Imaging and Computing Seminar
Vivek Goyal, Electrical Engineering and Computer Science, MIT
Compressive Depth Acquisition Cameras: Principles and Demonstrations
Measuring time elapsed from transmitting a pulse to receiving a reflected response is a standard method for distance estimation. Light detection and ranging (LIDAR) systems and time-of-flight (TOF) cameras use this principle along with scanning by the illumination source or 2D sensor arrays to acquire depth maps. This talk introduces depth map acquisition with high spatial and range resolution using a single, omnidirectional, time-resolved photodetector and no scanning components. In contrast to compressive photography, the information of interest -- scene depths -- is nonlinearly mixed in the measured data. The reconstruction uses parametric signal modeling to recover a set of depths present in the scene. Then, a convex optimization formulation that exploits sparsity of the Laplacian of the depth map of a typical scene is used to determine correspondences between spatial positions and depths.
We have demonstrated depth map reconstruction for both near and medium-range scenes even in low light conditions. An initial prototype uses patterned illumination created by a 64-by-64-pixel spatial light modulator. With this prototype, we constructed depth maps of scenes comprising two to four planar shapes using only 205 spatially-patterned, pulsed illuminations of the scene. A second apparatus achieves spatially-patterned reception with a digital micromirror device and a single photon-counting detector. With the same mathematical framework, we constructed depth maps with and without the presence of a partially-transmissive occluder.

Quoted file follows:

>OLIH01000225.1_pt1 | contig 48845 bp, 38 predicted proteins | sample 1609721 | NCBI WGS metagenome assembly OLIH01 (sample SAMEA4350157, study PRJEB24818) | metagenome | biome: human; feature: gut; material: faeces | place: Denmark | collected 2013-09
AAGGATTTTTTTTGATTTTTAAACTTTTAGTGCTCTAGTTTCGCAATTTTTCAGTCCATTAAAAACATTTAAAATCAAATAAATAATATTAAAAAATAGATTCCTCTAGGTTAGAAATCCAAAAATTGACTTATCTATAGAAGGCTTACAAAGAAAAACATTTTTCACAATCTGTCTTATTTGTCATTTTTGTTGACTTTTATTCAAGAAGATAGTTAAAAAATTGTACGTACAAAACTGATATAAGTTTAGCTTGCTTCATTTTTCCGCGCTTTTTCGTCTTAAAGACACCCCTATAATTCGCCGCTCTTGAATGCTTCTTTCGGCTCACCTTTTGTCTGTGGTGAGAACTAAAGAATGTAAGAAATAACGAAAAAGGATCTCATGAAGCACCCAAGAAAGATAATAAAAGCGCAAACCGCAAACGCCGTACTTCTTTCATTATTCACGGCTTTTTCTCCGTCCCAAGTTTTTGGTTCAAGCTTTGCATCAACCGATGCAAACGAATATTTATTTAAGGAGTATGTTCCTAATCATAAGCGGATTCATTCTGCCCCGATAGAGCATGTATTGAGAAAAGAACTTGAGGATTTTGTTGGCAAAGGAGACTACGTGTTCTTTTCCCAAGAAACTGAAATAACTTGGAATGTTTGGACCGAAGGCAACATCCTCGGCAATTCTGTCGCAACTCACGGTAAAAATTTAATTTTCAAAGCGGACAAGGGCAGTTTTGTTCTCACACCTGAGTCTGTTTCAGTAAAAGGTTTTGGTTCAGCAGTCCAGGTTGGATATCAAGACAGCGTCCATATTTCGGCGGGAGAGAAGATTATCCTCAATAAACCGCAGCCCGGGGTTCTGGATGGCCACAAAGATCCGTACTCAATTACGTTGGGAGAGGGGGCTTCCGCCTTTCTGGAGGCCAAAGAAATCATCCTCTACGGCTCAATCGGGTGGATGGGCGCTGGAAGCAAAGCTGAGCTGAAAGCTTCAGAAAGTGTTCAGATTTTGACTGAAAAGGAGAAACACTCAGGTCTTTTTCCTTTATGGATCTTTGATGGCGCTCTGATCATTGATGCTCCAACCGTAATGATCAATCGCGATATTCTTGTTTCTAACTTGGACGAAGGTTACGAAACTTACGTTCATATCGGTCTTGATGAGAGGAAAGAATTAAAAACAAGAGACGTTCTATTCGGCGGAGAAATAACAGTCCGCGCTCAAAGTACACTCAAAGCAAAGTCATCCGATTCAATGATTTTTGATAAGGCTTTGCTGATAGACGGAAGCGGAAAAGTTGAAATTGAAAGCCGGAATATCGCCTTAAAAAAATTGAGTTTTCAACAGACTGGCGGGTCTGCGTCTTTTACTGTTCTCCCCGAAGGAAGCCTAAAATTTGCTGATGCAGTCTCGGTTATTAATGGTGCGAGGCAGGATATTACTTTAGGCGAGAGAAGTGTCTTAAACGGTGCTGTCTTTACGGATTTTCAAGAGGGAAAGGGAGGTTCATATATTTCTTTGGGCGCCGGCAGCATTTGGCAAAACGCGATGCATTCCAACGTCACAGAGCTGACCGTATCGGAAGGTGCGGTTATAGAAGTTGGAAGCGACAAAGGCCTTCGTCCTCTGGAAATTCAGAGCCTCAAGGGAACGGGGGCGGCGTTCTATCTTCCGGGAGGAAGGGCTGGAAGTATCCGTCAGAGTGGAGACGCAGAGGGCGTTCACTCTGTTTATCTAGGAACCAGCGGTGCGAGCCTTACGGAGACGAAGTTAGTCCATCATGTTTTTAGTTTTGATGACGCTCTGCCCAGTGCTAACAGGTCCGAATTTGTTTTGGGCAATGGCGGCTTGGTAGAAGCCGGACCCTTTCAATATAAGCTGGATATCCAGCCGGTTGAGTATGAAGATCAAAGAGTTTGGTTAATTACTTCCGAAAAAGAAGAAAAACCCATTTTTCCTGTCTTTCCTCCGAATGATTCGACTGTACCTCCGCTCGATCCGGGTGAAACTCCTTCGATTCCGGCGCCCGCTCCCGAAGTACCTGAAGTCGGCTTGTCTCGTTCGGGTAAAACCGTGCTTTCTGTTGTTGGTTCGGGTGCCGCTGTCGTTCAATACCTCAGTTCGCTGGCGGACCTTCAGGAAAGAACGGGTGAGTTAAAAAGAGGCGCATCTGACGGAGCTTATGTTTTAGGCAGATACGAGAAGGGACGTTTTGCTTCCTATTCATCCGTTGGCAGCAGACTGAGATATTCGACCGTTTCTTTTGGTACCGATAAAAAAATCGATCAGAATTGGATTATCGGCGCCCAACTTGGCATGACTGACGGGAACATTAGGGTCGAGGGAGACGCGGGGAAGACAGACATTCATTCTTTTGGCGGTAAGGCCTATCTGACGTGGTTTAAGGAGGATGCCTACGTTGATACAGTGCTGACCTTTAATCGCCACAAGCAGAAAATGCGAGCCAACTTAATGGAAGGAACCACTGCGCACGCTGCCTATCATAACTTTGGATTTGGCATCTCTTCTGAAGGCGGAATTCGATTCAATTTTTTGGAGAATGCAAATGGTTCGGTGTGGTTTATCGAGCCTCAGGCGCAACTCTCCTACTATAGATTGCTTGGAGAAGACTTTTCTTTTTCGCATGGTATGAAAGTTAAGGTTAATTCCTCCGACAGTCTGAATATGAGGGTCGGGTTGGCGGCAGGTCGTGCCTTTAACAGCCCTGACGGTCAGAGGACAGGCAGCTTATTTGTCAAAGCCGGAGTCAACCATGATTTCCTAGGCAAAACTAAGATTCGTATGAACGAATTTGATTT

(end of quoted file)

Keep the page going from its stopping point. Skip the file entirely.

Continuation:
Joint work with Ahmed Kirmani, Andrea Colaco, Greg Howland, John Howell, and Franco Wong.